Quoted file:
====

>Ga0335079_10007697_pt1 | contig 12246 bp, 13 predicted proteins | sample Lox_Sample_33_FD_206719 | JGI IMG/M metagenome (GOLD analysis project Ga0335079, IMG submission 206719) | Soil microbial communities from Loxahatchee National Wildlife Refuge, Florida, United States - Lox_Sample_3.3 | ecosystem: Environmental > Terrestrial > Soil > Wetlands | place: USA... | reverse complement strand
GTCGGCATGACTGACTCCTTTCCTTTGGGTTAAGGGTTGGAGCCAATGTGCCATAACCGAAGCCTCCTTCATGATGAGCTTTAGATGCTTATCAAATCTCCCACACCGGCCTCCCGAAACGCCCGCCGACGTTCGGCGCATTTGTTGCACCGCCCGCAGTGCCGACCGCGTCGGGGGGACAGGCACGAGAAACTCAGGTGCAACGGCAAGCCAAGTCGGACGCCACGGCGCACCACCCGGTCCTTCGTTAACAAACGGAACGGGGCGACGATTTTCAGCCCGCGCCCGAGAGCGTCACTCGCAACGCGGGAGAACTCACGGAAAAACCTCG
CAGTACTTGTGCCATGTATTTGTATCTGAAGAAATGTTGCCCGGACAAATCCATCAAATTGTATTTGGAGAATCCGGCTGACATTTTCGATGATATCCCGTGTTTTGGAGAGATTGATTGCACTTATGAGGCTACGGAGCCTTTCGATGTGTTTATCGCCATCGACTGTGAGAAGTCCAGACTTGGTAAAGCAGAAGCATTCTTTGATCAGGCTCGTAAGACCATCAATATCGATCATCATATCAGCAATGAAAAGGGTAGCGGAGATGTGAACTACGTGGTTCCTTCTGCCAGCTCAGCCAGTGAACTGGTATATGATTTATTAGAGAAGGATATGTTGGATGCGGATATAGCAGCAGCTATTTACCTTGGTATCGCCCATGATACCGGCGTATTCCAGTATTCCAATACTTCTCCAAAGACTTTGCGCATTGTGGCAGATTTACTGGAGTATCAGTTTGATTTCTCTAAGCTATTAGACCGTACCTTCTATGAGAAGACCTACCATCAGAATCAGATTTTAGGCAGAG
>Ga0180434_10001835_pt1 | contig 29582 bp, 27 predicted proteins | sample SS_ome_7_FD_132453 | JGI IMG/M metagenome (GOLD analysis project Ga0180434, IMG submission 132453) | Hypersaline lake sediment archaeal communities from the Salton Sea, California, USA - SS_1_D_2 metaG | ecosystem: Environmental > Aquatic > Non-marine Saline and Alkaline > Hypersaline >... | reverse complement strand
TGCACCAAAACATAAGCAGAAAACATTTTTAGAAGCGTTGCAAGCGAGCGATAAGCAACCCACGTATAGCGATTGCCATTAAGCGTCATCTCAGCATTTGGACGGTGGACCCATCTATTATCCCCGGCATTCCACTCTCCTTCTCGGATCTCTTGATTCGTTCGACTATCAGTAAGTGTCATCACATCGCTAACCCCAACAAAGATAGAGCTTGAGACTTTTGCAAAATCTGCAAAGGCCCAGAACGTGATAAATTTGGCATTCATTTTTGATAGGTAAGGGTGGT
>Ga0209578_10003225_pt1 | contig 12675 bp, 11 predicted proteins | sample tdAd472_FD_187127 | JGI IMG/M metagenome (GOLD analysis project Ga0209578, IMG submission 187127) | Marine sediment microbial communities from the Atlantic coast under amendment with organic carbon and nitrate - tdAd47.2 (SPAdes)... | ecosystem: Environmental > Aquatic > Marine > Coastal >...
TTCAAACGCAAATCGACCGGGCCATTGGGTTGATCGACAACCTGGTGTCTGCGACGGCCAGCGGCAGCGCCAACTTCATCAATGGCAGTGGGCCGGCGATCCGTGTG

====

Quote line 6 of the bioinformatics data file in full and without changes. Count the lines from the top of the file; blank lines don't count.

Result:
>Ga0209578_10003225_pt1 | contig 12675 bp, 11 predicted proteins | sample tdAd472_FD_187127 | JGI IMG/M metagenome (GOLD analysis project Ga0209578, IMG submission 187127) | Marine sediment microbial communities from the Atlantic coast under amendment with organic carbon and nitrate - tdAd47.2 (SPAdes)... | ecosystem: Environmental > Aquatic > Marine > Coastal >...